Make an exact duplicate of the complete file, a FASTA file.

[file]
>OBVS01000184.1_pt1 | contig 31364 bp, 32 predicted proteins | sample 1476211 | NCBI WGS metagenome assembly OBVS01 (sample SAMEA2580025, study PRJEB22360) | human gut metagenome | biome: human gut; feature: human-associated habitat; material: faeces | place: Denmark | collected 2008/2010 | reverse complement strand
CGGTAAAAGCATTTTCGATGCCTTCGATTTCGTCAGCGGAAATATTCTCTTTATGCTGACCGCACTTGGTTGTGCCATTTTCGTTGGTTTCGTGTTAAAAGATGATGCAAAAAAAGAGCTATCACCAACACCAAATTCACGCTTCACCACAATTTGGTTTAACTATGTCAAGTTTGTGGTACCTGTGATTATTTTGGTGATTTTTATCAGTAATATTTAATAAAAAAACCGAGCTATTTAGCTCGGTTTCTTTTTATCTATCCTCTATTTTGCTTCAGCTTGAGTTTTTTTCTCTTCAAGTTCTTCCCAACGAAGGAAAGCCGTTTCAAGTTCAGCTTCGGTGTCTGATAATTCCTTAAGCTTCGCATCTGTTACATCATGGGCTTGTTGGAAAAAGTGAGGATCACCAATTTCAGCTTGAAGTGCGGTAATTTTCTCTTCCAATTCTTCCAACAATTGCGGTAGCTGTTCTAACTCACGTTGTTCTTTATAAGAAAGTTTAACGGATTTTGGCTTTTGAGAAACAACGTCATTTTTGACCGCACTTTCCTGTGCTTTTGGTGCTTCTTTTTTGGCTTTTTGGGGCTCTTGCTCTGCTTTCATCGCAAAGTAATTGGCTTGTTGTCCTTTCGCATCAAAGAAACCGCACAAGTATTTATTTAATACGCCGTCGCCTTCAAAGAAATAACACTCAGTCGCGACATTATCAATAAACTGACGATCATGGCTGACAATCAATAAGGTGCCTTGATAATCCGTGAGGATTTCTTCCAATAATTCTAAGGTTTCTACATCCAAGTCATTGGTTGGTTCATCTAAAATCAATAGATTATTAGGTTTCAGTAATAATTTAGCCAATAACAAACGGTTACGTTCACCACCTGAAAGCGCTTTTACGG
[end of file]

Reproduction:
>OBVS01000184.1_pt1 | contig 31364 bp, 32 predicted proteins | sample 1476211 | NCBI WGS metagenome assembly OBVS01 (sample SAMEA2580025, study PRJEB22360) | human gut metagenome | biome: human gut; feature: human-associated habitat; material: faeces | place: Denmark | collected 2008/2010 | reverse complement strand
CGGTAAAAGCATTTTCGATGCCTTCGATTTCGTCAGCGGAAATATTCTCTTTATGCTGACCGCACTTGGTTGTGCCATTTTCGTTGGTTTCGTGTTAAAAGATGATGCAAAAAAAGAGCTATCACCAACACCAAATTCACGCTTCACCACAATTTGGTTTAACTATGTCAAGTTTGTGGTACCTGTGATTATTTTGGTGATTTTTATCAGTAATATTTAATAAAAAAACCGAGCTATTTAGCTCGGTTTCTTTTTATCTATCCTCTATTTTGCTTCAGCTTGAGTTTTTTTCTCTTCAAGTTCTTCCCAACGAAGGAAAGCCGTTTCAAGTTCAGCTTCGGTGTCTGATAATTCCTTAAGCTTCGCATCTGTTACATCATGGGCTTGTTGGAAAAAGTGAGGATCACCAATTTCAGCTTGAAGTGCGGTAATTTTCTCTTCCAATTCTTCCAACAATTGCGGTAGCTGTTCTAACTCACGTTGTTCTTTATAAGAAAGTTTAACGGATTTTGGCTTTTGAGAAACAACGTCATTTTTGACCGCACTTTCCTGTGCTTTTGGTGCTTCTTTTTTGGCTTTTTGGGGCTCTTGCTCTGCTTTCATCGCAAAGTAATTGGCTTGTTGTCCTTTCGCATCAAAGAAACCGCACAAGTATTTATTTAATACGCCGTCGCCTTCAAAGAAATAACACTCAGTCGCGACATTATCAATAAACTGACGATCATGGCTGACAATCAATAAGGTGCCTTGATAATCCGTGAGGATTTCTTCCAATAATTCTAAGGTTTCTACATCCAAGTCATTGGTTGGTTCATCTAAAATCAATAGATTATTAGGTTTCAGTAATAATTTAGCCAATAACAAACGGTTACGTTCACCACCTGAAAGCGCTTTTACGG